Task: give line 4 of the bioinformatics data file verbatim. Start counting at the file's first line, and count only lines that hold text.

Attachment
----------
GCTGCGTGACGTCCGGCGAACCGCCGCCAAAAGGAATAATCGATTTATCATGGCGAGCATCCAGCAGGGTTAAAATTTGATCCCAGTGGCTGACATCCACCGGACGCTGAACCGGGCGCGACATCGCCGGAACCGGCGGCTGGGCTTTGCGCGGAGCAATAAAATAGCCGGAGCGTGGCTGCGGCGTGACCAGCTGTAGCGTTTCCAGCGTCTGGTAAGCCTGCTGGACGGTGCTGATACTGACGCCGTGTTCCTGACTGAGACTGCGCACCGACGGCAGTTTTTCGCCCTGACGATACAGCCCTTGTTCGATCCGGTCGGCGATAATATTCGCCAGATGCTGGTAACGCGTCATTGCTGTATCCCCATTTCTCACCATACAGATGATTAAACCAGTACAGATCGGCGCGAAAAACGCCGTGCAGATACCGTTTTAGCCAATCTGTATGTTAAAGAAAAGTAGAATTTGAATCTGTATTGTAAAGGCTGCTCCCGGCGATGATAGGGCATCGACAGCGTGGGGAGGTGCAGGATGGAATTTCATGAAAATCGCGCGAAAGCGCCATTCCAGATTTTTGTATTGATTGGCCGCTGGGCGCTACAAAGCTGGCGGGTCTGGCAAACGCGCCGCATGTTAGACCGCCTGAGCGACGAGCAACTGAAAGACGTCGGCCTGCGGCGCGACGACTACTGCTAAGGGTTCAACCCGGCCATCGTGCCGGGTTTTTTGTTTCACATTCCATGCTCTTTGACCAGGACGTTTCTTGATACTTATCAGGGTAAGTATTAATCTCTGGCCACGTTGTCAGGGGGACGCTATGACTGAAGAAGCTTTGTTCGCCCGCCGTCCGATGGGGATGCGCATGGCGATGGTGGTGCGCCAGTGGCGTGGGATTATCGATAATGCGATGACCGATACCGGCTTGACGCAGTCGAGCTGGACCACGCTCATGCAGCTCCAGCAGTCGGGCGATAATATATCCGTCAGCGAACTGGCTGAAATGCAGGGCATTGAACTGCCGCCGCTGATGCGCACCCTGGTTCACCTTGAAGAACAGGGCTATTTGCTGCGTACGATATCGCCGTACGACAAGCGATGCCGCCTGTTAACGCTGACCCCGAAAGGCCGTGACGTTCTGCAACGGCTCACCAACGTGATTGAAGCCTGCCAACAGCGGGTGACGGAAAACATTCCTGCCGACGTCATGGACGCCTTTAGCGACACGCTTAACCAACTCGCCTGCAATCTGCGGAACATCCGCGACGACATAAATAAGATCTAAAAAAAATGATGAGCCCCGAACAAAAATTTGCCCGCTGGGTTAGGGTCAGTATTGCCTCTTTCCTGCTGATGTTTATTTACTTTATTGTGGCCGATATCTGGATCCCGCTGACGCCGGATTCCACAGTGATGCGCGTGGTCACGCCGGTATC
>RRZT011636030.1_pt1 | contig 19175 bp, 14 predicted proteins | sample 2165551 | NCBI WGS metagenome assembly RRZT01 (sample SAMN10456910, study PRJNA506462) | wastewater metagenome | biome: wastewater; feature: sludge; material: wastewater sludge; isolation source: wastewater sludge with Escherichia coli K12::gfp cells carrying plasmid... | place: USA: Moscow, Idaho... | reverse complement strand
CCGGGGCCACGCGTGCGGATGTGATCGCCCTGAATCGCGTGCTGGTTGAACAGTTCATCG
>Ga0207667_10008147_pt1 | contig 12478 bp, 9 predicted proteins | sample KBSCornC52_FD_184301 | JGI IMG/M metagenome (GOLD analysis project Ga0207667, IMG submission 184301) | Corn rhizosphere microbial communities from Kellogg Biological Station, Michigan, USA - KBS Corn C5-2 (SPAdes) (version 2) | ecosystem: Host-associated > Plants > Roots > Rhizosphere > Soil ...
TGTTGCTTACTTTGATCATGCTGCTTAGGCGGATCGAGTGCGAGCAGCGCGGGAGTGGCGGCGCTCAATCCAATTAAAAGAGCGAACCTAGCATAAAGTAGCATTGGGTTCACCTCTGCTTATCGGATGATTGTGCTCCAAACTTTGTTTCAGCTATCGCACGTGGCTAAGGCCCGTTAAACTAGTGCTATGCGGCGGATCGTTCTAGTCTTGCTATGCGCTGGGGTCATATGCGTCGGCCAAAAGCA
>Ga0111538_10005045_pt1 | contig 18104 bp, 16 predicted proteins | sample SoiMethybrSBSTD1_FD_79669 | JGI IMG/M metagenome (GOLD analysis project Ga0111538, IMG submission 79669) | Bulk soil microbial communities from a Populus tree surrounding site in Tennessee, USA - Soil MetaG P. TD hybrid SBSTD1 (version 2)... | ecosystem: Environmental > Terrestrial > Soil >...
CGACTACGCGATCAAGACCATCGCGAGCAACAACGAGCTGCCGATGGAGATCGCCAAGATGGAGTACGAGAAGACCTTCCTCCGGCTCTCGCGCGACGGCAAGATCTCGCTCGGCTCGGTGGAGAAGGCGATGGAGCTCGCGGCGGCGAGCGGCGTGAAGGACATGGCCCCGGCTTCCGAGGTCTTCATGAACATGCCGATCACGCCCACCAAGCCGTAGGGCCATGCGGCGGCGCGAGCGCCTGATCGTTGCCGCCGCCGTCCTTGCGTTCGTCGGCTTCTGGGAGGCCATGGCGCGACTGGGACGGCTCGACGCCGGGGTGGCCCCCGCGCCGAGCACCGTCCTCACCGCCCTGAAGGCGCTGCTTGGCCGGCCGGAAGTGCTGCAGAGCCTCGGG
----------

>Ga0207667_10008147_pt1 | contig 12478 bp, 9 predicted proteins | sample KBSCornC52_FD_184301 | JGI IMG/M metagenome (GOLD analysis project Ga0207667, IMG submission 184301) | Corn rhizosphere microbial communities from Kellogg Biological Station, Michigan, USA - KBS Corn C5-2 (SPAdes) (version 2) | ecosystem: Host-associated > Plants > Roots > Rhizosphere > Soil ...